Henry Liu: Developing Smarter Stoplights
It’s probably safe to say that drivers have cursed sitting in line at stoplights ever since the nation’s first electric traffic light was installed in Salt Lake City, Utah in 1912.
Since then, traffic managers have learned how to time lights to smooth the flow of traffic on busy arterial highways. But because traffic data for these kinds of roads is rarely stored or analyzed, traffic rarely moves as fast or as smoothly as it could.
However, now traffic managers have a way to economically record traffic movement. A University of Minnesota scientist has devised his SMART Signal system to measure queue length and traffic speed at stoplights and to analyze it—all without a lot of expensive add-on equipment. The result is a new startup company SMART Signal Technologies that is beginning to market the technology to counties, cities, and other transportation managers to speed traffic and reduce congestion on major roads and highways with signals.
The benefit to drivers—less aggravation, fewer delays, and reduced fuel consumption. “There are all sorts of reasons we have to operate our traffic lights efficiently,” said Henry Liu, the assistant civil engineering professor in the Center for Transportation Studies who developed SMART Signal.
Until now, says Liu, “how we evaluated traffic signal performance has been largely manual effort.” Someone sits at an intersection, counts the number of cars that stop in the queue and times how long they remain at a standstill. Government has to pay someone to do that, and then it has data only for the brief period it sent someone to count cars.
"There are all sorts of reasons we have to operate our traffic lights efficiently."
— Henry Liu
That was state-of-the-art several years ago when the Minnesota Department of Transportation sent out a research request for a means to evaluate traffic signal performance using existing infrastructure. “I thought that was an interesting topic,” Liu said.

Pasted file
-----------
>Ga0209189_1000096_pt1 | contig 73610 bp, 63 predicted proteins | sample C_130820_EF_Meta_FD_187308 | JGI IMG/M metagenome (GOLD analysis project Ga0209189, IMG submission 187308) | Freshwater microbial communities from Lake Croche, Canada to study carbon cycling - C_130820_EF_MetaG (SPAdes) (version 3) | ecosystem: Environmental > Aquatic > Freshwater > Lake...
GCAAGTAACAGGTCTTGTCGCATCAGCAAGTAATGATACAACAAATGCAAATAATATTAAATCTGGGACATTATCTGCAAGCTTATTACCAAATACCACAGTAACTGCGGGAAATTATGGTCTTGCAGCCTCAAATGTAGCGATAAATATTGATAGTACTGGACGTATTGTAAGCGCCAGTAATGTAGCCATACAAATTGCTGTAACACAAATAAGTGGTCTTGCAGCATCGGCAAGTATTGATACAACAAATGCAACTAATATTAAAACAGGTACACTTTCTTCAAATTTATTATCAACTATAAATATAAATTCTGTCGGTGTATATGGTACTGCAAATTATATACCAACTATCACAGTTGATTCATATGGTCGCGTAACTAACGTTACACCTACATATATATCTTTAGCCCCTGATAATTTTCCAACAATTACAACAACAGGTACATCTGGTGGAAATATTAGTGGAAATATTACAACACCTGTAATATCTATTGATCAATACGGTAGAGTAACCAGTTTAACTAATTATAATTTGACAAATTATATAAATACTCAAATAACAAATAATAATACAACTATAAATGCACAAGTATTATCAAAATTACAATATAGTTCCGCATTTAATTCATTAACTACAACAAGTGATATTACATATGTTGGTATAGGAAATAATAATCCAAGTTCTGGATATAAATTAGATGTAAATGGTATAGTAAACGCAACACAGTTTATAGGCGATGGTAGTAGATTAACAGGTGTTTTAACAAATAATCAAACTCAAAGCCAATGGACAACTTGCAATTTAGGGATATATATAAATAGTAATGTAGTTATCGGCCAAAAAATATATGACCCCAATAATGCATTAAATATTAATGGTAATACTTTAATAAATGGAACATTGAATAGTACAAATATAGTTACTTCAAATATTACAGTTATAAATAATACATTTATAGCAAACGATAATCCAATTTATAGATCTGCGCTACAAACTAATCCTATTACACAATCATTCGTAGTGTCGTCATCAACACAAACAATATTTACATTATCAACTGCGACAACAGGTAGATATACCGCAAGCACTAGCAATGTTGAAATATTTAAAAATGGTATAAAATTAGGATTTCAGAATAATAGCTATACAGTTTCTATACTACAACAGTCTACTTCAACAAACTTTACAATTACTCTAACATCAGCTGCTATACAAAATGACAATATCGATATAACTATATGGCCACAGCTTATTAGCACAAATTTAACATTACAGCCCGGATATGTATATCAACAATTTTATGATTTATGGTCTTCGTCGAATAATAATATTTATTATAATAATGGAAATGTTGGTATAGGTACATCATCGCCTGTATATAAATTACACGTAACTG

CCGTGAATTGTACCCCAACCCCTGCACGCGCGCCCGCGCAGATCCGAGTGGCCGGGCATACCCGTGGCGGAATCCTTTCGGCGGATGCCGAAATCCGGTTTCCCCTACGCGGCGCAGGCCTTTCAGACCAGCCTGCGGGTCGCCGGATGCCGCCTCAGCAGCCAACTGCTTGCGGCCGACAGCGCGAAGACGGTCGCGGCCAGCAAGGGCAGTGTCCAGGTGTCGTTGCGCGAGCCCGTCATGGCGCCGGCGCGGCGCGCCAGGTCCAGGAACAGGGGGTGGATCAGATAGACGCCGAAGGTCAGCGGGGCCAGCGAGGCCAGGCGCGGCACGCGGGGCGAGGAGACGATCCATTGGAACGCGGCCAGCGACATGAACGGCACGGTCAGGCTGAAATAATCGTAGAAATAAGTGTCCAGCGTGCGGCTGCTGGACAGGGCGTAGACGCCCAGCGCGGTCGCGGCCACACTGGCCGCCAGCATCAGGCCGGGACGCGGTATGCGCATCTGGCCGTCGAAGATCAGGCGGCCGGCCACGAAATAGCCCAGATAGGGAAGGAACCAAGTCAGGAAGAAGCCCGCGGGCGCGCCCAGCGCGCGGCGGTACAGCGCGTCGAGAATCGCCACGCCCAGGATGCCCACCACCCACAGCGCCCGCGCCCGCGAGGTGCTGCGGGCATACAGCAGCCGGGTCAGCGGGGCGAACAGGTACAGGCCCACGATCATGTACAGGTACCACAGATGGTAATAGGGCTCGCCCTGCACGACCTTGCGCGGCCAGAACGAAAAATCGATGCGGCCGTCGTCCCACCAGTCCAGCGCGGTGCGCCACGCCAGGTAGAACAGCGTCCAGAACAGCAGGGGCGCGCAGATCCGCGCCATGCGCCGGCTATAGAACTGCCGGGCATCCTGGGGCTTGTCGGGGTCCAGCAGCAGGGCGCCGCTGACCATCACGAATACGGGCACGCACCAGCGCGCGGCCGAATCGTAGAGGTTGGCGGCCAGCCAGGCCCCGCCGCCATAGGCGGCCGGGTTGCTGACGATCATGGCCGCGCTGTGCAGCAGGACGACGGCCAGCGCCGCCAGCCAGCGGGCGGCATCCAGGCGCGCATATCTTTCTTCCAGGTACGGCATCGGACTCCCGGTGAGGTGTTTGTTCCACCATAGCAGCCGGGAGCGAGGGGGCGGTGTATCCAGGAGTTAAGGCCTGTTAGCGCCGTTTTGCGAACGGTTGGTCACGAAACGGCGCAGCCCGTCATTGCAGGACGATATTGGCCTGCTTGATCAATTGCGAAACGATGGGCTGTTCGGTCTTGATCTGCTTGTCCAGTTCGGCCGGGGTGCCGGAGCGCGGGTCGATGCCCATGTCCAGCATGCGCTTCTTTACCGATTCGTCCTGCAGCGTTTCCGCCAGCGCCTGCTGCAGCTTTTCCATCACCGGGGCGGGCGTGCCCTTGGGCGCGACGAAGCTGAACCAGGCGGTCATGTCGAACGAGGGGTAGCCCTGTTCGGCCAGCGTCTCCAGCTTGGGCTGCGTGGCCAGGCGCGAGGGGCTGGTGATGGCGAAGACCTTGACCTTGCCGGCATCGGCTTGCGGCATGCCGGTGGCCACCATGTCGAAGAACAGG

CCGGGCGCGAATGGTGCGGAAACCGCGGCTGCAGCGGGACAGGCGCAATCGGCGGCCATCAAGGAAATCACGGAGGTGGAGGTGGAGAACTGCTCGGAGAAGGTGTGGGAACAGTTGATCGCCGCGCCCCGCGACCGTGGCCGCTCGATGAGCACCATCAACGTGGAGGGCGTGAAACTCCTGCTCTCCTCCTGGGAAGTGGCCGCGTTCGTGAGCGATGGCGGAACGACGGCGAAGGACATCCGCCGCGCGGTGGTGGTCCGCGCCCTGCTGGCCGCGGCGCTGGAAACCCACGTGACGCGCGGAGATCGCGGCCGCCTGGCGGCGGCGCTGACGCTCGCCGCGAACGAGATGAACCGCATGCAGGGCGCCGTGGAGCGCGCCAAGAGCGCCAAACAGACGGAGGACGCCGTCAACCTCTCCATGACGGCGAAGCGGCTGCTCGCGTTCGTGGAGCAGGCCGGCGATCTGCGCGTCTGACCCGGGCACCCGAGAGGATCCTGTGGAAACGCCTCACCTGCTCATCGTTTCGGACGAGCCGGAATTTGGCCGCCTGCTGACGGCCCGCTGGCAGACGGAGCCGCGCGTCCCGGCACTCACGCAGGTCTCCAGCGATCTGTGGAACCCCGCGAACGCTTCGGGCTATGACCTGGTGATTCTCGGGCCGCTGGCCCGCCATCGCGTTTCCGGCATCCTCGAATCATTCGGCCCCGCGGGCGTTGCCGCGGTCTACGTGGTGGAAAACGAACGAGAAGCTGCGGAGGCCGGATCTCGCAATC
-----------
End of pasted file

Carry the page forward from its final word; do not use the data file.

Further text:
The “existing infrastructure” of a light-controlled intersection is pretty basic: The light itself. A detector such as an inductive loop imbedded in the roadway near the intersection, and a controller cabinet with circuitry to change the duration of the light when traffic starts to pile up.
To develop his system, Liu installed a laptop computer inside the controller cabinet to receive the information the controller receives about signal timing and passing cars. Liu then developed two algorithms to analyze this data. One estimates queue length. The other estimates travel times through a particular stretch of highway.
“That is very important information for traffic engineering purposes,” Liu said. “It is also important for drivers. If I post this information online, you will be able to see which intersection is congested so you can make the decision you want to avoid that intersection. And if you want to go from point A to point B you can actually estimate your travel time.”
Most importantly, the SMART Signal analysis lets traffic managers know what is happening at their signals, 24/7.
“If we know what’s going on, we know what to do,” said Liu. “Once you know the performance, fine tuning the signal parameters is a lot easier.”
Liu has been testing his SMART Signal system on several highways in Minnesota and California, including Highway 55 in Golden Valley, France Avenue in Bloomington, and Highway 13 in Burnsville. The Minnesota Department of Transportation, Minnesota Local Road Research Board, the University’s Intelligent Transportation Systems Institute, Hennepin County, and the National Cooperative Highway Research Program have provided funds for his research.
SMART Signal Technologies, launched in late 2011, is offering the new technology to highway managers—basically, any city, county, or state. “Anyone who has traffic signals to manage is a potential customer for us,” Liu said.